Germans rally against the country’s reliance on coal

Germans recently rallied against their country’s reliance on coal even as poor wind conditions drove price volatility.

According to Deutsche Welle, the massive rallies were aimed at pressing the Angela Merkel administration two days before a state commission on coal consumption is to convene for the first time. The commission is tasked with finding a way to eliminate Germany’s dependence on the black mineral.

A report by the Associated Press states that about 22 per cent of Germany’s electricity comes from burning lignite or brown coal, 12 per cent from hard coal and 33 per cent is generated using renewable energy.

Besides demanding a boost in green energy sources, protesters were also expressing their rejection to a recent announcement by the environment minister, Svenja Schulze, who said the country will likely miss its goal of cutting emissions by 40 per cent from 1990 levels by 2020.

The rallies coincide with the kick-off of a new ‘coal commission’ to plan the nation’s exit from coal.

The crux of the issue in the eyes of the protesters is the prioritisation of the economy over climate.

But, for an environmental policy to be sustainable, it must be economically sustainable.

And contradicting the well-intentioned green narrative that coal is dead is a resurgence in coal prices over the past 12 months.

It appears the greens divestment campaign has back fired, having the opposite effect of constraining supply, driving coal prices up and creating windfall profits for coal miners.

It makes sense. If you tighten the supply of a commodity that’s experiencing increased demand, the price has to increase. This is meant to trigger investment in new capacity, returning prices to a reasonable level. However, this normal market signal isn’t quite working, because those who can invest in more coal capacity are afraid to do so because of calls to shut down coal, perpetuating supply constraints and propping up prices.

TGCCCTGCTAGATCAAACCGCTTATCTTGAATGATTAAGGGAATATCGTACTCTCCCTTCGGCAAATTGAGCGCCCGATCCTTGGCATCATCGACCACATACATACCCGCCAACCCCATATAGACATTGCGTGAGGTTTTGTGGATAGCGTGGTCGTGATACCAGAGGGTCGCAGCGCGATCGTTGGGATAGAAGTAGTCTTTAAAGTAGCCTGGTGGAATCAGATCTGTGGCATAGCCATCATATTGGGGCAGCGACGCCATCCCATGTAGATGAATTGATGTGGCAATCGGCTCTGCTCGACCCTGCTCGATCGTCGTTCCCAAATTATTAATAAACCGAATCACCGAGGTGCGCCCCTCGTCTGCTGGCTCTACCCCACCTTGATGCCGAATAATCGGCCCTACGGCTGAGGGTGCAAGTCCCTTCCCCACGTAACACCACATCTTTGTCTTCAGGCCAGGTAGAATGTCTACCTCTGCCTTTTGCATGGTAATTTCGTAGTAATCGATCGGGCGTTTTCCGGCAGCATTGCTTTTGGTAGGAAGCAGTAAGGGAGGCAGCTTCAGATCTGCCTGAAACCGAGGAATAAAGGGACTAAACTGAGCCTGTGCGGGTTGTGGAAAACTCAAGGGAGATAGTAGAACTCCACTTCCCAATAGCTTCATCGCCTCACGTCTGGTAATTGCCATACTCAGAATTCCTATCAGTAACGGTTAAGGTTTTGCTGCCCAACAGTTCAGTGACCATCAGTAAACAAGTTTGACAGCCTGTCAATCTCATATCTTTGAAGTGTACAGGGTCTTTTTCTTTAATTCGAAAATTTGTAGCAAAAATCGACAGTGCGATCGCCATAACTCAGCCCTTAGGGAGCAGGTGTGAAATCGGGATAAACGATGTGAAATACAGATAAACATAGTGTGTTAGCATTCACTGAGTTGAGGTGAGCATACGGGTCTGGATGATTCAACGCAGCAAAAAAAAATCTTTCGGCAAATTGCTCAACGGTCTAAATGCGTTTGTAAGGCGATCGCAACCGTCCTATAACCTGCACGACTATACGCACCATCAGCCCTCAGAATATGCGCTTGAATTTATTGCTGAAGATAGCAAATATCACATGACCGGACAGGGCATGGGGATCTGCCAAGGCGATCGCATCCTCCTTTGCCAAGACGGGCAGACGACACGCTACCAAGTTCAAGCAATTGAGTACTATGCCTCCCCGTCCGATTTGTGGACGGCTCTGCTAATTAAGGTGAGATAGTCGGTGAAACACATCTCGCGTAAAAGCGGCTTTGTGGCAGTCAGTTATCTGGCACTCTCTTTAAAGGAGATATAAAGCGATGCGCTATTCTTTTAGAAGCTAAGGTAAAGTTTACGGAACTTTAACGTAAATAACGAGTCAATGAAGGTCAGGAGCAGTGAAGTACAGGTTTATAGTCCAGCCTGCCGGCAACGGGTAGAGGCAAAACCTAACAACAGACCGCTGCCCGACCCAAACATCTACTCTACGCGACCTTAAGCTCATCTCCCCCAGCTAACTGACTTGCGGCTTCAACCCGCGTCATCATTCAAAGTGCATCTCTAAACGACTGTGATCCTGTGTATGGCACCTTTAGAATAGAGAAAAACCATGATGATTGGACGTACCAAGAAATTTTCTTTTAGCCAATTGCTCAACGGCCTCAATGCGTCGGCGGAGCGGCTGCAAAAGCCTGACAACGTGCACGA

This begs the question; why is coal so much in demand given the rapid increase of renewables?

Simply, total energy demand is increasing and renewables, as fast as they can be deployed, cant keep up with absolute demand growth.

Germany is arguably the world leader in renewables – wind and solar – having deployed about 40GW of solar capacity and around 50GW of wind capacity.

For context, Australia has around 6GW of solar and 4.8GW of wind.

Coal accounts for about 43% of electricity production in Germany. In Australia, black and brown coal supply around 75% of our electricity needs.

One problem driving their continued reliance on brown coal in Germany has been the closure of nuclear plants. The second problem is the intermittent nature of renewables. Just last week quiet wind conditions saw power prices double. Germany keeps its lignite-fired power plants running to back up wind.

On occasion, when ideal weather conditions prevail, and demand is moderate, renewables can account for almost all supply, if only for a brief period.

And then there’s the cost.

This article highlights the record-high cost of electricity in Germany, driven by a combination of the renewable energy surcharge (20%) and the price volatility caused by intermittency.

The run-away expansion of wind turbines and solar panels has made German prices the highest in Europe since 2013, not just because of surcharges but because more volatile green power capacity also necessitates new transmission grids and higher costs to manage them.

Globally, wind and solar capacity have grown, propelled by subsidies.

Yet, China, Korea, Japan and India are all burning more coal today than in previous years and while coal’s share of the energy market in emerging economies has slipped to around 40 per cent from close to 50 per cent a few years ago, it is 40 per cent of a much bigger market.

Here in Australia, our own wholesale price has increased dramatically over the past 5 years with the increase of renewables and exit of several coal-fired generators.

While renewables continue to come down in cost, they remain uncommercial, requiring billions in ongoing subsidies or as yet unbudgeted storage.

Even with its world-leading effort, Germany’s CO2 emissions haven’t dropped in 9 years.

The greatest experiment in renewable energy deployment will fail to meet its target of a 40% CO2 reduction by 2020.

It will be interesting to see if Australia can avoid the same expensive failure.